Our relationships with our homes have shifted over the past several months. Our homes have become our offices, schools, restaurants, movie theaters — you name it, people are figuring out a way to do it at home. It has also been a time for homeowners to notice the ways in which their homes are not serving them. Those with the means to make changes, large or small, are continuing to seek out interior designers.
For high-end designers working with affluent clientele, business is booming.
“We are very busy, busier than we’ve been in the last couple of years, actually,” says Dann Foley, President of Foley & Stinnette Interior Design. “The very beginning of the shutdown back in March, it was completely dead. Just within a couple of months into that time, people were getting crazy being at home. That’s when it started. We’re just as busy with residential projects as we are with hospitality.”
Things are going similarly well for Nicole Fuller, Founder and Principal of Nicole Fuller Interiors, a high-end design firm with offices in New York, Los Angeles and London. But while she relishes the sustained flow of business, she acknowledges the privilege associated with it.
“I think when we’re talking about high-end luxury, we’re in a different place,” Fuller says. “Many people are really struggling and suffering and there’s so much going on in the world right now that’s scary. High-end luxury is an incredible place to be. Being grateful and being able to be in this end of the market where everything’s really busy is more important now than ever, and doing what we do is more important now than ever”
The idea of luxury in the home design experience has also been redefined during this time.
“I don’t happen to approach design in terms of luxury,” says Brooklyn, NY-based designer Leyden Lewis. “That’s a word that I’m trying to actually edit out of my repertoire. It just seems a little bit outdated, like it says we have so much money and resources that we don’t have to think about how much we’re spending.”
Luxury often implies a cost, and in today’s uncertain economy, that cost is not feasible for everyone. But Lewis says the idea of luxury can also mean comfort and mindfulness, the ability to create a space that works the way the client needs it to work to be livable and suit their needs. A sofa, for example, can be considered luxurious if it is beautiful, comfortable and fits the client’s aesthetic plan, regardless of its price tag. “Whether they spend a million dollars on a renovation or $200,000 on a renovation, my clients are being mindful,” Lewis adds. “I think that the economy has changed.”
While all three designers are consistently busy with design work, some of the work they’re doing is different than before. Lewis is currently working on a project in upstate New York for a client looking to get out of the city. Second homes are becoming primary homes as people are looking for a longer-term escape than just a weekend away.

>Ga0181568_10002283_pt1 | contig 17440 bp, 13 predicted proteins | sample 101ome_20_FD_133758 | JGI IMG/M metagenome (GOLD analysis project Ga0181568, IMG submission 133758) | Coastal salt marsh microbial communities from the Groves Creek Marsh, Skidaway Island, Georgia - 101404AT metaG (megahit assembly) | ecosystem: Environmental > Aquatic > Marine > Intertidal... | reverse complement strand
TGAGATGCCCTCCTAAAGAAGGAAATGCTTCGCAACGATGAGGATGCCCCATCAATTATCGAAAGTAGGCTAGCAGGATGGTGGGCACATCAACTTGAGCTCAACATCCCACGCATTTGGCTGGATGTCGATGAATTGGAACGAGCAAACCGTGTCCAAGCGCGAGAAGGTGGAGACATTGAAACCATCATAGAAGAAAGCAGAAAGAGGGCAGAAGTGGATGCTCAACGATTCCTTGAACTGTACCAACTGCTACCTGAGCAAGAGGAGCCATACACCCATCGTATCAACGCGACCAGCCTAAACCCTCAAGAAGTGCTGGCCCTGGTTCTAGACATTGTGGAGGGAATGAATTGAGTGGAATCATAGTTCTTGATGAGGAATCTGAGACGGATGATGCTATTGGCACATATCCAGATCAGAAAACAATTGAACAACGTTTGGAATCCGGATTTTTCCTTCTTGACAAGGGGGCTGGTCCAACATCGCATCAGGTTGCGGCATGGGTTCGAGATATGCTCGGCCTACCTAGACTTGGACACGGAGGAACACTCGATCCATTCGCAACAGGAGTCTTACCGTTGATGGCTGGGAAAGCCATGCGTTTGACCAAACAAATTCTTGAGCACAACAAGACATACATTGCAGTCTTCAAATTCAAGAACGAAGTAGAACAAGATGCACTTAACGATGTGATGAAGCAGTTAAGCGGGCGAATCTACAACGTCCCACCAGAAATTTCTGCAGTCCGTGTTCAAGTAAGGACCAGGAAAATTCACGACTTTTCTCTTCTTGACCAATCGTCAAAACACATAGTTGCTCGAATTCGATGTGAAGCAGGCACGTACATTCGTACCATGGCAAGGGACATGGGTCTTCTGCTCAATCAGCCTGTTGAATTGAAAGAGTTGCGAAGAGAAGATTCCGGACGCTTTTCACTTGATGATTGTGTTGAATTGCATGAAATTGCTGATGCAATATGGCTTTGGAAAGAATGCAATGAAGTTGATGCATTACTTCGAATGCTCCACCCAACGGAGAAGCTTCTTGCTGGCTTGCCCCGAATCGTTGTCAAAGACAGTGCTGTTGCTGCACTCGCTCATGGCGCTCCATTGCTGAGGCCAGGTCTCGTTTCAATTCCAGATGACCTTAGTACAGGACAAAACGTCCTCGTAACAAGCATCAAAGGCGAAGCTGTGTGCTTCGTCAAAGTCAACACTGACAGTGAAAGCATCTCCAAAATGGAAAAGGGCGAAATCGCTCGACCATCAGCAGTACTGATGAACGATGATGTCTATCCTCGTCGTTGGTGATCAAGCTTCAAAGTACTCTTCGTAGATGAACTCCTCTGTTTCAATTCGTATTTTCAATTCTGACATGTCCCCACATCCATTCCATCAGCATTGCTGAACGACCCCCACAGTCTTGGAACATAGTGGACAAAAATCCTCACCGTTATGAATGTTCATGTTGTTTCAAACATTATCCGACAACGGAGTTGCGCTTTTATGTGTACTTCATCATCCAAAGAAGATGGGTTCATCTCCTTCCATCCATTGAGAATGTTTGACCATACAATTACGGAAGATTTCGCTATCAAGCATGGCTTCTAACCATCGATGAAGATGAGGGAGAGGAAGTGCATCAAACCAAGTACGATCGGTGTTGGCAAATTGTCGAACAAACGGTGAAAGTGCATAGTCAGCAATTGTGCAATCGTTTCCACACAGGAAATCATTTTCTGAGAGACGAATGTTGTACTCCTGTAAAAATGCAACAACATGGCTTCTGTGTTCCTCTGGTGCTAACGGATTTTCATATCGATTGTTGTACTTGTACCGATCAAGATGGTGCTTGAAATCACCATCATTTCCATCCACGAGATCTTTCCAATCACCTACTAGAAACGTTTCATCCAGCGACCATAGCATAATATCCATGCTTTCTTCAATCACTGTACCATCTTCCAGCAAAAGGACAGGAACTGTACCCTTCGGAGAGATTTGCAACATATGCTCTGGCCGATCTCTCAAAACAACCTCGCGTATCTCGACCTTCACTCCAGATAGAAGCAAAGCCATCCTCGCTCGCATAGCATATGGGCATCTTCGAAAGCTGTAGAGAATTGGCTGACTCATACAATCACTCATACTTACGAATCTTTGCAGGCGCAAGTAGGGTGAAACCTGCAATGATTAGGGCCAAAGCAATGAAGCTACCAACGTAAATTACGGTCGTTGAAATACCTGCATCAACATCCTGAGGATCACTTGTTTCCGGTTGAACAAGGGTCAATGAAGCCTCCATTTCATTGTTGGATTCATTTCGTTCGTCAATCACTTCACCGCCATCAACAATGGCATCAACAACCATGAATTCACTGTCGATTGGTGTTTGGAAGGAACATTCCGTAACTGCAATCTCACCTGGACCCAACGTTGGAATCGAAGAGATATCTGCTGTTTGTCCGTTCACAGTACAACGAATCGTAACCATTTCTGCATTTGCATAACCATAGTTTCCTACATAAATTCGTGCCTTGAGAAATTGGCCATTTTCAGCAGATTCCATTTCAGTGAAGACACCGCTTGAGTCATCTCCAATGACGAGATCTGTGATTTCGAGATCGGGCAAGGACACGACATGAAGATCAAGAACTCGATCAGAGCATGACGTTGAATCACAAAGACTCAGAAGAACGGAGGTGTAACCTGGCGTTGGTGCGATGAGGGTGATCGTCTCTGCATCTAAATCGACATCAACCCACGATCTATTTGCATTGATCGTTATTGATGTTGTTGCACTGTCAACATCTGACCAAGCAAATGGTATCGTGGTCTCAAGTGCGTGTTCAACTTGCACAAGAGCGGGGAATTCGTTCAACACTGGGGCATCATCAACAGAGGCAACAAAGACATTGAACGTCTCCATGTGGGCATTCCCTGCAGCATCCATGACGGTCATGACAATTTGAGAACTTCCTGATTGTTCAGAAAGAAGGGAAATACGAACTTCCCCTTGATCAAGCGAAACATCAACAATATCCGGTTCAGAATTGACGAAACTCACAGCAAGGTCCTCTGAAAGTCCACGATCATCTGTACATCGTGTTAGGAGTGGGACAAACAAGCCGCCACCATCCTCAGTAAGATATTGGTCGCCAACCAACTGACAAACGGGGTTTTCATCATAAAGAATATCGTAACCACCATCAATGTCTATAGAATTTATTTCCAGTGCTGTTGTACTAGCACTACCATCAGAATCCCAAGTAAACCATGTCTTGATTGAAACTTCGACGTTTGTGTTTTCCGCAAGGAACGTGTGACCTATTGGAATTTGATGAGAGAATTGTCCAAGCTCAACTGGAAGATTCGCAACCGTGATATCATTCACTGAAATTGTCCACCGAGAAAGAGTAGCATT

“I think what happened was that everyone’s home was in stasis and everything was OK,” Lewis said. “But now the kitchen is just not working. Their bathroom, when it was just for the weekend, it was fine, but now we’re preparing these homes to be livable at a certain level, an elegant level.”
Foley’s new clients are embarking on larger whole-home design projects, but his existing clients are also seeking upgrades, just on a smaller scale.
“My clients, as luxury clients, they’ve never really denied themselves, so they are not the people who are stuck at home and suddenly want to redo the living room or dining room,” Foley says. “They already have that stuff.” Instead, Foley says, they’re asking for things like extra bedding or tweaks to existing designs.
One of these tweaks is in the home office. Naturally as jobs continue to be done remotely, home offices have become a priority, but for Foley’s affluent clients, they already have robust home offices — often more than one. Now, he says, the focus is on the technology, particularly the technology that will help them look and sound better during video calls.
“There’s nothing less professional for someone working at that level than to sound like they’re talking through a tin can and have bad lighting,” he says. “We can take that beautiful, professional space and put in professional lighting and professional equipment, so that they not only look good, but they sound good doing that broadcasting.” Foley has installed similar equipment in his own office.
At-home work space also has to accommodate children learning remotely, Fuller says. The home upgrades her high-end clients are looking for are in line with the new normal. Mud rooms might become areas to put on a change of clothes after a day at work, and kitchens can be tweaked to accommodate grocery cleaning. Clients are also looking for self-care spots in their homes where they can retreat for a moment of peace.